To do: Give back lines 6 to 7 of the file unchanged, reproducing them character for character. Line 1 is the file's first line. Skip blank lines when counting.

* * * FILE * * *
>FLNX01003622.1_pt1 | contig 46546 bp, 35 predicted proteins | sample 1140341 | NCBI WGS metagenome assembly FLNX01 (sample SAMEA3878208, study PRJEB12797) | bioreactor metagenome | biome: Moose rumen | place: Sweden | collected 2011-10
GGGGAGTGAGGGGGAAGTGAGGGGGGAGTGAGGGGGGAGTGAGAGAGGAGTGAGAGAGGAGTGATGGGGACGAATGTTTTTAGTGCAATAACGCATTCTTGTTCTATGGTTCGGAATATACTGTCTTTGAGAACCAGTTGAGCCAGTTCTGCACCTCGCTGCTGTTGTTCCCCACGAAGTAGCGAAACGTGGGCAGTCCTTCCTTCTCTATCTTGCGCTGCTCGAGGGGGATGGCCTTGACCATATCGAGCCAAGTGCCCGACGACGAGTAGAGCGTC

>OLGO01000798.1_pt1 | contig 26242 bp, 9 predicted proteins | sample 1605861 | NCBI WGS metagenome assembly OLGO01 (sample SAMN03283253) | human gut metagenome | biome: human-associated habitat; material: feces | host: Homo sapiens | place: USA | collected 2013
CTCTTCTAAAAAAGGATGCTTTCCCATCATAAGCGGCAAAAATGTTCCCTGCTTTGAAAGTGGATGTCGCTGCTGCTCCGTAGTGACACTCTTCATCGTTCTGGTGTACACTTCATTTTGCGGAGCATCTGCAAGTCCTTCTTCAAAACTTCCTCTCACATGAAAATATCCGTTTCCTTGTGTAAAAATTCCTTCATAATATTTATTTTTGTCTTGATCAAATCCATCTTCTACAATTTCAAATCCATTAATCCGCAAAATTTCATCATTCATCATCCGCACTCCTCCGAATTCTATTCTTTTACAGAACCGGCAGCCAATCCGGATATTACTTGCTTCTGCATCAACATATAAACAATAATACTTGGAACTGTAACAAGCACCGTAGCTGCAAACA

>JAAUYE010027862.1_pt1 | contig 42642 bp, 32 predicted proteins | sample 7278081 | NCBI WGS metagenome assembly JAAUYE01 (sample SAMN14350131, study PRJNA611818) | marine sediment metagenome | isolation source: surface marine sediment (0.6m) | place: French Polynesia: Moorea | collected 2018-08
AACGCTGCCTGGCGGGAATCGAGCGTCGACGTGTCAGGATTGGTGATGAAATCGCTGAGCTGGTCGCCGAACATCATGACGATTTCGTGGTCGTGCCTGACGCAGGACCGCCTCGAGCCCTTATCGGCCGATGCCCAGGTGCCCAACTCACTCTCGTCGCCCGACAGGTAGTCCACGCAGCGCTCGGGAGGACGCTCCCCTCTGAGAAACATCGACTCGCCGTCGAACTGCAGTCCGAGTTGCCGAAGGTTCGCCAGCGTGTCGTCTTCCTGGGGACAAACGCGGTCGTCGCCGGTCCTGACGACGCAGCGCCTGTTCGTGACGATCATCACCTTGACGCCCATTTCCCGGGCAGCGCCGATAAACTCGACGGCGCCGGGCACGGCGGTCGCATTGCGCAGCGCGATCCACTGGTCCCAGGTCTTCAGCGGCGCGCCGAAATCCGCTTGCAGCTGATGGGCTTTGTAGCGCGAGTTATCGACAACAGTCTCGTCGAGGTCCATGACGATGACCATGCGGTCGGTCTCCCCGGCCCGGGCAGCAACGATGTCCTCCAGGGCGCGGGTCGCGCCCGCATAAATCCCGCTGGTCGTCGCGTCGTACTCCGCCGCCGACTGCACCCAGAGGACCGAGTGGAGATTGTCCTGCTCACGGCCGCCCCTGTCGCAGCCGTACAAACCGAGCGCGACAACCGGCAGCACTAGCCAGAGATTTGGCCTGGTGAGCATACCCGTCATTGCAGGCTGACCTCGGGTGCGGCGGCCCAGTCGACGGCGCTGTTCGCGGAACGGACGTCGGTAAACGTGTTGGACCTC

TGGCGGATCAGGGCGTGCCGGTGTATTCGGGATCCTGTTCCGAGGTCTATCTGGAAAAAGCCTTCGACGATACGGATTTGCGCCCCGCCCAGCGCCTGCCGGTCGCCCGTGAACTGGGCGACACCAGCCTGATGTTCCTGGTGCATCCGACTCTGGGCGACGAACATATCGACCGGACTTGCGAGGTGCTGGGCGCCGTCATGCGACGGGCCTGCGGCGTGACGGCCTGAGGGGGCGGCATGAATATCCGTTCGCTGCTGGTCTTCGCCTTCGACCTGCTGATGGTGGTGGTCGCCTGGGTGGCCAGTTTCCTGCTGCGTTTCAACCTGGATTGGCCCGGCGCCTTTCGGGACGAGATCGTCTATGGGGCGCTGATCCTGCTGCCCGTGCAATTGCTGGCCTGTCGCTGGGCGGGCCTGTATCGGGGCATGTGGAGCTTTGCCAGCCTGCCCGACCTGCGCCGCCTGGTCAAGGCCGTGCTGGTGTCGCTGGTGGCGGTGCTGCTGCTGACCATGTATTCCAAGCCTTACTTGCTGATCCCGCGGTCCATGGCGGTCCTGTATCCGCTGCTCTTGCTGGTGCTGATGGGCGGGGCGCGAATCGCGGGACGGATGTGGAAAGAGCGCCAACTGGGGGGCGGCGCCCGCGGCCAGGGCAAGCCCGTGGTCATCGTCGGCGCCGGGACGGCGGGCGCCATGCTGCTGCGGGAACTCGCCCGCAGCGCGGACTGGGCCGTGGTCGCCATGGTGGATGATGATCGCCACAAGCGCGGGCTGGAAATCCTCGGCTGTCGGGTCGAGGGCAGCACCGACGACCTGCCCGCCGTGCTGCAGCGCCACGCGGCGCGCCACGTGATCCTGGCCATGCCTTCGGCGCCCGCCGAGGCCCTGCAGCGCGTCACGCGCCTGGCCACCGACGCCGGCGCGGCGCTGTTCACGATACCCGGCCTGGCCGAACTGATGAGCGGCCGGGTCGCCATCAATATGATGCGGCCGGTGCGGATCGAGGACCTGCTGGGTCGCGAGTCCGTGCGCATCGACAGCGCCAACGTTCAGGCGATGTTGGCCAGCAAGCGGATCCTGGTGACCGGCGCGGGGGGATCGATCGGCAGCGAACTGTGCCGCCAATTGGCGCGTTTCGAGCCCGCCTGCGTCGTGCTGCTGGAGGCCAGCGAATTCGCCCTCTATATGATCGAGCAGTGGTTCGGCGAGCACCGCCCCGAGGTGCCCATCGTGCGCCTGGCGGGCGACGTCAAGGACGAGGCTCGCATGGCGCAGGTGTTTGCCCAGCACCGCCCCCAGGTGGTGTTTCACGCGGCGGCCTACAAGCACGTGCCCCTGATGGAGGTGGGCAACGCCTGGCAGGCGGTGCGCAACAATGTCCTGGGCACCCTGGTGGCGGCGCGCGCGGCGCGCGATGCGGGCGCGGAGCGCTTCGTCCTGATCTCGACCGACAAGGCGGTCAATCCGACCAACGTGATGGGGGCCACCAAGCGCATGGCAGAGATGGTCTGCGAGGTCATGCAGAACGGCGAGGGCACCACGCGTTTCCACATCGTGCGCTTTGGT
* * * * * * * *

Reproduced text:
AACGCTGCCTGGCGGGAATCGAGCGTCGACGTGTCAGGATTGGTGATGAAATCGCTGAGCTGGTCGCCGAACATCATGACGATTTCGTGGTCGTGCCTGACGCAGGACCGCCTCGAGCCCTTATCGGCCGATGCCCAGGTGCCCAACTCACTCTCGTCGCCCGACAGGTAGTCCACGCAGCGCTCGGGAGGACGCTCCCCTCTGAGAAACATCGACTCGCCGTCGAACTGCAGTCCGAGTTGCCGAAGGTTCGCCAGCGTGTCGTCTTCCTGGGGACAAACGCGGTCGTCGCCGGTCCTGACGACGCAGCGCCTGTTCGTGACGATCATCACCTTGACGCCCATTTCCCGGGCAGCGCCGATAAACTCGACGGCGCCGGGCACGGCGGTCGCATTGCGCAGCGCGATCCACTGGTCCCAGGTCTTCAGCGGCGCGCCGAAATCCGCTTGCAGCTGATGGGCTTTGTAGCGCGAGTTATCGACAACAGTCTCGTCGAGGTCCATGACGATGACCATGCGGTCGGTCTCCCCGGCCCGGGCAGCAACGATGTCCTCCAGGGCGCGGGTCGCGCCCGCATAAATCCCGCTGGTCGTCGCGTCGTACTCCGCCGCCGACTGCACCCAGAGGACCGAGTGGAGATTGTCCTGCTCACGGCCGCCCCTGTCGCAGCCGTACAAACCGAGCGCGACAACCGGCAGCACTAGCCAGAGATTTGGCCTGGTGAGCATACCCGTCATTGCAGGCTGACCTCGGGTGCGGCGGCCCAGTCGACGGCGCTGTTCGCGGAACGGACGTCGGTAAACGTGTTGGACCTC

TGGCGGATCAGGGCGTGCCGGTGTATTCGGGATCCTGTTCCGAGGTCTATCTGGAAAAAGCCTTCGACGATACGGATTTGCGCCCCGCCCAGCGCCTGCCGGTCGCCCGTGAACTGGGCGACACCAGCCTGATGTTCCTGGTGCATCCGACTCTGGGCGACGAACATATCGACCGGACTTGCGAGGTGCTGGGCGCCGTCATGCGACGGGCCTGCGGCGTGACGGCCTGAGGGGGCGGCATGAATATCCGTTCGCTGCTGGTCTTCGCCTTCGACCTGCTGATGGTGGTGGTCGCCTGGGTGGCCAGTTTCCTGCTGCGTTTCAACCTGGATTGGCCCGGCGCCTTTCGGGACGAGATCGTCTATGGGGCGCTGATCCTGCTGCCCGTGCAATTGCTGGCCTGTCGCTGGGCGGGCCTGTATCGGGGCATGTGGAGCTTTGCCAGCCTGCCCGACCTGCGCCGCCTGGTCAAGGCCGTGCTGGTGTCGCTGGTGGCGGTGCTGCTGCTGACCATGTATTCCAAGCCTTACTTGCTGATCCCGCGGTCCATGGCGGTCCTGTATCCGCTGCTCTTGCTGGTGCTGATGGGCGGGGCGCGAATCGCGGGACGGATGTGGAAAGAGCGCCAACTGGGGGGCGGCGCCCGCGGCCAGGGCAAGCCCGTGGTCATCGTCGGCGCCGGGACGGCGGGCGCCATGCTGCTGCGGGAACTCGCCCGCAGCGCGGACTGGGCCGTGGTCGCCATGGTGGATGATGATCGCCACAAGCGCGGGCTGGAAATCCTCGGCTGTCGGGTCGAGGGCAGCACCGACGACCTGCCCGCCGTGCTGCAGCGCCACGCGGCGCGCCACGTGATCCTGGCCATGCCTTCGGCGCCCGCCGAGGCCCTGCAGCGCGTCACGCGCCTGGCCACCGACGCCGGCGCGGCGCTGTTCACGATACCCGGCCTGGCCGAACTGATGAGCGGCCGGGTCGCCATCAATATGATGCGGCCGGTGCGGATCGAGGACCTGCTGGGTCGCGAGTCCGTGCGCATCGACAGCGCCAACGTTCAGGCGATGTTGGCCAGCAAGCGGATCCTGGTGACCGGCGCGGGGGGATCGATCGGCAGCGAACTGTGCCGCCAATTGGCGCGTTTCGAGCCCGCCTGCGTCGTGCTGCTGGAGGCCAGCGAATTCGCCCTCTATATGATCGAGCAGTGGTTCGGCGAGCACCGCCCCGAGGTGCCCATCGTGCGCCTGGCGGGCGACGTCAAGGACGAGGCTCGCATGGCGCAGGTGTTTGCCCAGCACCGCCCCCAGGTGGTGTTTCACGCGGCGGCCTACAAGCACGTGCCCCTGATGGAGGTGGGCAACGCCTGGCAGGCGGTGCGCAACAATGTCCTGGGCACCCTGGTGGCGGCGCGCGCGGCGCGCGATGCGGGCGCGGAGCGCTTCGTCCTGATCTCGACCGACAAGGCGGTCAATCCGACCAACGTGATGGGGGCCACCAAGCGCATGGCAGAGATGGTCTGCGAGGTCATGCAGAACGGCGAGGGCACCACGCGTTTCCACATCGTGCGCTTTGGT